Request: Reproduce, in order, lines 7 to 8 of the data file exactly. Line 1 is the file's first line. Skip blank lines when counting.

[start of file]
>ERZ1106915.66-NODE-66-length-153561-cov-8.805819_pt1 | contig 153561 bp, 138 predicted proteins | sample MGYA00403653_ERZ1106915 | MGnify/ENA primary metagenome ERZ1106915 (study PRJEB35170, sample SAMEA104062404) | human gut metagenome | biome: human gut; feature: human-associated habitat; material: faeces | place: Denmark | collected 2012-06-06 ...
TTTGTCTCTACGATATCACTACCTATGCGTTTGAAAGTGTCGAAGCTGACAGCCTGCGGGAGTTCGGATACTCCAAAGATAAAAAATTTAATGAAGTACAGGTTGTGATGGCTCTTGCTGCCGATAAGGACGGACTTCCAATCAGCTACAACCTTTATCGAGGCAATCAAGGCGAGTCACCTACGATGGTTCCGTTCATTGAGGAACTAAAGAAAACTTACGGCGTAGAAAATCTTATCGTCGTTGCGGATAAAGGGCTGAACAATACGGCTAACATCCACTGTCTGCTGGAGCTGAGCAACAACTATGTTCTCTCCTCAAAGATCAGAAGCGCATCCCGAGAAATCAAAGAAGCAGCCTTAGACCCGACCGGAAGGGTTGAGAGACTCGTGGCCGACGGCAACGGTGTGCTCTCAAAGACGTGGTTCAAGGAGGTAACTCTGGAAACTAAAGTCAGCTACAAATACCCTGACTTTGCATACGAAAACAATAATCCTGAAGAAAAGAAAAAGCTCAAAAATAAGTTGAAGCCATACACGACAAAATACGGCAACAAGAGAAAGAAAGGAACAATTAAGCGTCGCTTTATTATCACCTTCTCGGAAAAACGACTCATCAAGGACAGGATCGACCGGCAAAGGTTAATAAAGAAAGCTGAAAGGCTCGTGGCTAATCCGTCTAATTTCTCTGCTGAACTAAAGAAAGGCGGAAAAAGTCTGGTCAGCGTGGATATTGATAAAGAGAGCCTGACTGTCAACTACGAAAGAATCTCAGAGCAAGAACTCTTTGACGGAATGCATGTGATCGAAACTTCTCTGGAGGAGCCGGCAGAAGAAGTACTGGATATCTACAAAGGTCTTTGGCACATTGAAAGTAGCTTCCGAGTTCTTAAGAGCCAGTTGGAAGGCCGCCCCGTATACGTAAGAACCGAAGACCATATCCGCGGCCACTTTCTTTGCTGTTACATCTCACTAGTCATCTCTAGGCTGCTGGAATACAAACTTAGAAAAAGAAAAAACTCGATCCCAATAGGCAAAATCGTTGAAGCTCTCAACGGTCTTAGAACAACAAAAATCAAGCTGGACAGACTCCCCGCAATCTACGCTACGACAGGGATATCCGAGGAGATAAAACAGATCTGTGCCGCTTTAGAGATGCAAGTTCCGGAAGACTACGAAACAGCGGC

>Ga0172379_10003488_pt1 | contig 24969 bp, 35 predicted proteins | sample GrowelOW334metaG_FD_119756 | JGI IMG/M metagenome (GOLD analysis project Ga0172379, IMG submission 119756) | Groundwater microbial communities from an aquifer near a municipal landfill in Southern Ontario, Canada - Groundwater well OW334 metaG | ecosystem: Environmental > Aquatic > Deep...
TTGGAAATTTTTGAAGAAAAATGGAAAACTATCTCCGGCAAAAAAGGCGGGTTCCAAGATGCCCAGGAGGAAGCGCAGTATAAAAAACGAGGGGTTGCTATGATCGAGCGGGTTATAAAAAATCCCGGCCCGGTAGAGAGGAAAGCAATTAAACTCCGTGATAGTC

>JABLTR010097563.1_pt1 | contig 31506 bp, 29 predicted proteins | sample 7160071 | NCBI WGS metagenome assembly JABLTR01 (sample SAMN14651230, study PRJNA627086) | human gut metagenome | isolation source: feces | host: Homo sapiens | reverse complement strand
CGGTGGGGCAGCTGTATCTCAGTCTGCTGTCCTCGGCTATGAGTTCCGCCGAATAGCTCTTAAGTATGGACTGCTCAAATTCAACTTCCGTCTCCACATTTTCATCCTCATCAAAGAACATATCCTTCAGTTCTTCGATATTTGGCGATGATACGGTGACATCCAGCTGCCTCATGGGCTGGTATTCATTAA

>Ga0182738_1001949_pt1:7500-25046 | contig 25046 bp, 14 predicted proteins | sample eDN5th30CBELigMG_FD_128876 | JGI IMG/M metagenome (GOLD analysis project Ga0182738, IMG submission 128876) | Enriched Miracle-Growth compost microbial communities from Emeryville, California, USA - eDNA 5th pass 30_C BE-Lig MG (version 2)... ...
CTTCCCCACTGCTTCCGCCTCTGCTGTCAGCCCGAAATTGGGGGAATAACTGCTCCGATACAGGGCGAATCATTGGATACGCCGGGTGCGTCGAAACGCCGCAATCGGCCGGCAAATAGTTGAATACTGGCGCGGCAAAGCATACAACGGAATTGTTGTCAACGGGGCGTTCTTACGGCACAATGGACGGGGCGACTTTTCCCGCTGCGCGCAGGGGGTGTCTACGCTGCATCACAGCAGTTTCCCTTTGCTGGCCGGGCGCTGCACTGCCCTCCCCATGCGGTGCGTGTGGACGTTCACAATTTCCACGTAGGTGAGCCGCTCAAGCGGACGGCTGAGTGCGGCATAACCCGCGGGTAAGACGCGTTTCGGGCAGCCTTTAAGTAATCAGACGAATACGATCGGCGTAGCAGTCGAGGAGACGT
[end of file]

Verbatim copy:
>Ga0182738_1001949_pt1:7500-25046 | contig 25046 bp, 14 predicted proteins | sample eDN5th30CBELigMG_FD_128876 | JGI IMG/M metagenome (GOLD analysis project Ga0182738, IMG submission 128876) | Enriched Miracle-Growth compost microbial communities from Emeryville, California, USA - eDNA 5th pass 30_C BE-Lig MG (version 2)... ...
CTTCCCCACTGCTTCCGCCTCTGCTGTCAGCCCGAAATTGGGGGAATAACTGCTCCGATACAGGGCGAATCATTGGATACGCCGGGTGCGTCGAAACGCCGCAATCGGCCGGCAAATAGTTGAATACTGGCGCGGCAAAGCATACAACGGAATTGTTGTCAACGGGGCGTTCTTACGGCACAATGGACGGGGCGACTTTTCCCGCTGCGCGCAGGGGGTGTCTACGCTGCATCACAGCAGTTTCCCTTTGCTGGCCGGGCGCTGCACTGCCCTCCCCATGCGGTGCGTGTGGACGTTCACAATTTCCACGTAGGTGAGCCGCTCAAGCGGACGGCTGAGTGCGGCATAACCCGCGGGTAAGACGCGTTTCGGGCAGCCTTTAAGTAATCAGACGAATACGATCGGCGTAGCAGTCGAGGAGACGT